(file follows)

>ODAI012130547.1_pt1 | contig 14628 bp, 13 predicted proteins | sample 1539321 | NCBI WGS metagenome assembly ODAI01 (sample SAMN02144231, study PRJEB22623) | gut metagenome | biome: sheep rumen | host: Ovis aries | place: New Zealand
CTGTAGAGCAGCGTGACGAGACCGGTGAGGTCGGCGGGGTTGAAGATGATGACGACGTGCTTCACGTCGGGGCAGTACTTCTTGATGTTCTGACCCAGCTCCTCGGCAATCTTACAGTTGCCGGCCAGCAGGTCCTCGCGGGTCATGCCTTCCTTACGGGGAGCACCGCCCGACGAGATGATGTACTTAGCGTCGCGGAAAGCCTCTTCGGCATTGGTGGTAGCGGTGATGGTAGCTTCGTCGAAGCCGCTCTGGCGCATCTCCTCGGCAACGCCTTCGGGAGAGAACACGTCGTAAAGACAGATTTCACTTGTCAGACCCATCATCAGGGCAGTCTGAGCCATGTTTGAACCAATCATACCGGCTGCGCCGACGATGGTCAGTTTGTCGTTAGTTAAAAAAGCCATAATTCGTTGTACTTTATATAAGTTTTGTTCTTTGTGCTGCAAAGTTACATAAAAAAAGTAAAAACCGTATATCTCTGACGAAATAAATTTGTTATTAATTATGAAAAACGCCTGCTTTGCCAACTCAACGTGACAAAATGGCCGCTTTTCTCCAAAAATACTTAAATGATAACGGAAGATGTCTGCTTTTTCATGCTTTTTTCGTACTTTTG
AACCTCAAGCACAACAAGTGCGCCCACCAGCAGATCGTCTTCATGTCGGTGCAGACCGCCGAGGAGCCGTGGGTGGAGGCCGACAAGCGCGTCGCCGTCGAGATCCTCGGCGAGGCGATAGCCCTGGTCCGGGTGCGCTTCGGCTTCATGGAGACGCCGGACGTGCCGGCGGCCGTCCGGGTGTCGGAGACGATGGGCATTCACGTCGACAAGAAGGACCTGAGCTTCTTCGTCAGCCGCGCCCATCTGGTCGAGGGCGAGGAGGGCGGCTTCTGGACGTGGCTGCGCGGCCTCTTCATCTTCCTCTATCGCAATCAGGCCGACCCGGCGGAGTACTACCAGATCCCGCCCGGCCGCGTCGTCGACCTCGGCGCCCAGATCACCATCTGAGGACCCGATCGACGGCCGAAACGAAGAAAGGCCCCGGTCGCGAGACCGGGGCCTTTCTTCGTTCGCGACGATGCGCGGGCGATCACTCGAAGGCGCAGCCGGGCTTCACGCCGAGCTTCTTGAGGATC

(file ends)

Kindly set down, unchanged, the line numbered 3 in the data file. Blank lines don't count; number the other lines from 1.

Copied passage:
AACCTCAAGCACAACAAGTGCGCCCACCAGCAGATCGTCTTCATGTCGGTGCAGACCGCCGAGGAGCCGTGGGTGGAGGCCGACAAGCGCGTCGCCGTCGAGATCCTCGGCGAGGCGATAGCCCTGGTCCGGGTGCGCTTCGGCTTCATGGAGACGCCGGACGTGCCGGCGGCCGTCCGGGTGTCGGAGACGATGGGCATTCACGTCGACAAGAAGGACCTGAGCTTCTTCGTCAGCCGCGCCCATCTGGTCGAGGGCGAGGAGGGCGGCTTCTGGACGTGGCTGCGCGGCCTCTTCATCTTCCTCTATCGCAATCAGGCCGACCCGGCGGAGTACTACCAGATCCCGCCCGGCCGCGTCGTCGACCTCGGCGCCCAGATCACCATCTGAGGACCCGATCGACGGCCGAAACGAAGAAAGGCCCCGGTCGCGAGACCGGGGCCTTTCTTCGTTCGCGACGATGCGCGGGCGATCACTCGAAGGCGCAGCCGGGCTTCACGCCGAGCTTCTTGAGGATC